Not everyone feels the same way I do. Many love it but others have a love/hate relationship with it, while some simply hate it. It is not uncommon to hear unflattering whispers about it when gardeners gather:
“It smells bad.”
“You give it an inch and it takes a mile.”
“What’s that yucky sticky secretion?”
“Touch one and you bleed.”
“It never grows where you want it to grow.”
“It’s just a 4’ stick with a flower on the top.”
Tisk tisk. They’re talking about cleome or spider flower, a bloom I think is exotic and jazzy. For me it was love at first sight. I’ll be the first to concede the leaves and flowers are pungent, the stems are covered with spines, they are sticky, and you never know where they will germinate. But the flamboyant purple, pink and white blooms are spectacular and I’ll overlook any shortcomings these plants have.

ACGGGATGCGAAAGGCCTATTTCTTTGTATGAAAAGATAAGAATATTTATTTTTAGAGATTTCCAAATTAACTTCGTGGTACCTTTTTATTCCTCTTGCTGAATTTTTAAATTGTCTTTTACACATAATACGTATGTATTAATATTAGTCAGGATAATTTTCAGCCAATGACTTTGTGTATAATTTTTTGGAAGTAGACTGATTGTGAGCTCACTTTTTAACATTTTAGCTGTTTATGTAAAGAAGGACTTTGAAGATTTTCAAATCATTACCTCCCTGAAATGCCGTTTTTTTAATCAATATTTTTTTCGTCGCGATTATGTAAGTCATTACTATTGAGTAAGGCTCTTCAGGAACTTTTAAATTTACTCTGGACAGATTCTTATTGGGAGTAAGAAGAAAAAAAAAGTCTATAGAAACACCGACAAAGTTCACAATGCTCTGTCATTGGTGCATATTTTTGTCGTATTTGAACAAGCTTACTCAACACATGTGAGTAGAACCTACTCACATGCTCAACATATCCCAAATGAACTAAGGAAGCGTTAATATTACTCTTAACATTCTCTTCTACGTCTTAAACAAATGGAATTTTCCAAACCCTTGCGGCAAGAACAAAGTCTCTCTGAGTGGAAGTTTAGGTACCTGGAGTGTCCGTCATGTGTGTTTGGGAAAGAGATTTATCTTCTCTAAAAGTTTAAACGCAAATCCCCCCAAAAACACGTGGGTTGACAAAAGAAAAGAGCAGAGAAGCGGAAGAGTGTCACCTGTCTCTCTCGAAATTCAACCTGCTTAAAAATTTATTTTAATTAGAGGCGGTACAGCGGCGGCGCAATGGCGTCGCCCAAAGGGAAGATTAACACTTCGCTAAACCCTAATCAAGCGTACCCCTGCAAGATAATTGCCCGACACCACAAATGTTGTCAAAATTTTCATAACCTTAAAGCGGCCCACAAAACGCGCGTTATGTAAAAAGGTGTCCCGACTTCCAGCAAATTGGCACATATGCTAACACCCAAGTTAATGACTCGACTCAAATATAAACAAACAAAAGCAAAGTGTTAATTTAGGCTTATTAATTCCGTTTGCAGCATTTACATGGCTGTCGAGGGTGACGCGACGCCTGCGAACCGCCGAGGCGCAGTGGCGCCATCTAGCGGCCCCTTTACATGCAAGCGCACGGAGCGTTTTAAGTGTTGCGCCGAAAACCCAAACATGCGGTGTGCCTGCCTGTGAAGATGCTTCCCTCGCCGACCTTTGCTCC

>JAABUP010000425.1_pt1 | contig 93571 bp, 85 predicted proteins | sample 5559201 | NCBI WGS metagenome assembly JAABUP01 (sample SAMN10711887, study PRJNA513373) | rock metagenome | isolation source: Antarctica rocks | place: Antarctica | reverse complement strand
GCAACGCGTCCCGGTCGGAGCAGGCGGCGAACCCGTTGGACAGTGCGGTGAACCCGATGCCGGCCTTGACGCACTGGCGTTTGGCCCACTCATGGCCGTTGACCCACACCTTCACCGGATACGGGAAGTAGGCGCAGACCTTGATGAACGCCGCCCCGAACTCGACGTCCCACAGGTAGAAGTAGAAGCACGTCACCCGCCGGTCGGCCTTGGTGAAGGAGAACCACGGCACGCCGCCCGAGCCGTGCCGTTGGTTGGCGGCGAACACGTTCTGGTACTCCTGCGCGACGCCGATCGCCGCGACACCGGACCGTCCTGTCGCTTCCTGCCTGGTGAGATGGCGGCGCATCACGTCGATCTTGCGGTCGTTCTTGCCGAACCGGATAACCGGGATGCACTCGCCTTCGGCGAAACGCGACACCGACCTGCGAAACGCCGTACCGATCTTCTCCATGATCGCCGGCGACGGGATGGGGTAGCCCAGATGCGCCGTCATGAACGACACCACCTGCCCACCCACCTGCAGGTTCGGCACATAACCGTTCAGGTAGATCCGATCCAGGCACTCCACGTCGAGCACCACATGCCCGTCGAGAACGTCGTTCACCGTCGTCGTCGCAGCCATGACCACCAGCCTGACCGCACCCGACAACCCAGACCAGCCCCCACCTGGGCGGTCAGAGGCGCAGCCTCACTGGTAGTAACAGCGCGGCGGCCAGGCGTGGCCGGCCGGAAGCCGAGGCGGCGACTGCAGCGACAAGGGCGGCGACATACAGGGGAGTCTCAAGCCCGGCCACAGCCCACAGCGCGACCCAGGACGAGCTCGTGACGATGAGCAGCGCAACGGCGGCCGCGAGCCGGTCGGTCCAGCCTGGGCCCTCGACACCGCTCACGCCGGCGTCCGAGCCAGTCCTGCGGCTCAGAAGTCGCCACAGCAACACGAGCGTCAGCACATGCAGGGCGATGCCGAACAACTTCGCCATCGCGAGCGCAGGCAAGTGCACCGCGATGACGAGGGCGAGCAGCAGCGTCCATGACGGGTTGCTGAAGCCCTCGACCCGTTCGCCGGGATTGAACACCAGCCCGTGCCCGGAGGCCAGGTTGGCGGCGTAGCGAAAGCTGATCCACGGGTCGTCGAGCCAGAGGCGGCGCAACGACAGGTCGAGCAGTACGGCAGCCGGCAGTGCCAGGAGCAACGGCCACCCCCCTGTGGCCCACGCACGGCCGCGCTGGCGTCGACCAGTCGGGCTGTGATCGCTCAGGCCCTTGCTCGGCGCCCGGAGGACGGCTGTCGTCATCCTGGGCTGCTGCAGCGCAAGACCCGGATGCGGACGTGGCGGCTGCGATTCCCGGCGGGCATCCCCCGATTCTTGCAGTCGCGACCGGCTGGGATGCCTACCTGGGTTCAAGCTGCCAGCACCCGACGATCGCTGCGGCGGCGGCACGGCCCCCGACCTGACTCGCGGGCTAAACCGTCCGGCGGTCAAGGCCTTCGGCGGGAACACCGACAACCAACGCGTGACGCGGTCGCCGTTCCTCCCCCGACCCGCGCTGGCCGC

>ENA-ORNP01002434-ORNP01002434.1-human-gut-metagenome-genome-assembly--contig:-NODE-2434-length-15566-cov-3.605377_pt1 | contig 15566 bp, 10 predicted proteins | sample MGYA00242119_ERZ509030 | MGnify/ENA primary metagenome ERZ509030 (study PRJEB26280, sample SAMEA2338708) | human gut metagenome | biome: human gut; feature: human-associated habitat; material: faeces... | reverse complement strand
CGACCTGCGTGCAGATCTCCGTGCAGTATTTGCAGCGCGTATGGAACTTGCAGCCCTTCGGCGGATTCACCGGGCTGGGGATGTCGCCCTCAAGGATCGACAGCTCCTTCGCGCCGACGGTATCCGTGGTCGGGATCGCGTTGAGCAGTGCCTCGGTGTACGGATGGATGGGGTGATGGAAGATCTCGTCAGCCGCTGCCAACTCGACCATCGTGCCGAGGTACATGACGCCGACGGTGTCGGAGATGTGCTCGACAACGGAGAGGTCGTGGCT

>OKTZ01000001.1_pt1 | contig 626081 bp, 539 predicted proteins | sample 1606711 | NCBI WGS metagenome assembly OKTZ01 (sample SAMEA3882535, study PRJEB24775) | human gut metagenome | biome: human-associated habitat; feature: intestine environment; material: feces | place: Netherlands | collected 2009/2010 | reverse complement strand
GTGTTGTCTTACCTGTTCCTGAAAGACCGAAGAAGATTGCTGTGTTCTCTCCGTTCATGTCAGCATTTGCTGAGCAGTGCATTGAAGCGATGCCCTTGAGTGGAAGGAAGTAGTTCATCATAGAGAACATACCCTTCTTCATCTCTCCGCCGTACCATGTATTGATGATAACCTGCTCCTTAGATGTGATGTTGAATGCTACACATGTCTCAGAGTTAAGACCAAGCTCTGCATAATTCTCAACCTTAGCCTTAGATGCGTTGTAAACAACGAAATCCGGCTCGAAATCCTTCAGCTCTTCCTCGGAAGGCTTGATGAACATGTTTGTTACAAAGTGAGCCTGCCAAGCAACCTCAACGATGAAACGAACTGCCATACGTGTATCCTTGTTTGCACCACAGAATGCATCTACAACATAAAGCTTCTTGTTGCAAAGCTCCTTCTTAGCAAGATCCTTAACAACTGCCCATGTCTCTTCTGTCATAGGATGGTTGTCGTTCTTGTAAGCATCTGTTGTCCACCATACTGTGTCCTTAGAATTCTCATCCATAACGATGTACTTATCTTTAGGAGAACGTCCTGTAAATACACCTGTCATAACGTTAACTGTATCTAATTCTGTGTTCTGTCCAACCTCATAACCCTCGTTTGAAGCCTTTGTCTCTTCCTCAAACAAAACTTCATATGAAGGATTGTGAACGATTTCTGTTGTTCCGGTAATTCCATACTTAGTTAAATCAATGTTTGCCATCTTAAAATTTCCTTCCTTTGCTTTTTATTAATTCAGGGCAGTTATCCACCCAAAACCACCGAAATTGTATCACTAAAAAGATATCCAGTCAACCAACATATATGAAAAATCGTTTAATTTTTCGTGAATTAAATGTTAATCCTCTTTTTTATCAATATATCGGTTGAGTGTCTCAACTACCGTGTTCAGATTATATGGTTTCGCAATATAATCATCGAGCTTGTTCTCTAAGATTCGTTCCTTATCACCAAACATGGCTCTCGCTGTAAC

Let me count the ways that I admire this oft-criticized and maligned flower.
1. Heat tolerant. Cleome scoffs at high temperatures and brings welcome color to the borders until first frost.
2. It’s free. That’s the beauty of a self-seeder.
3. Fun surprises when the babies appear in the borders.
4. Drought tolerant.
5. Bees love it.
6. Hummingbirds love it.
7. Bunnies hate it.
8. They pull up easily.
Advice: Water occasionally to prevent leaves from drying. Plant in established borders so other plants will support the stems. New varieties like Senorita Rosalita are more compact and have no odor, nor spikes. They are sterile however. No fun there.
Ann Hohenberger, The Garden Club of Gloucester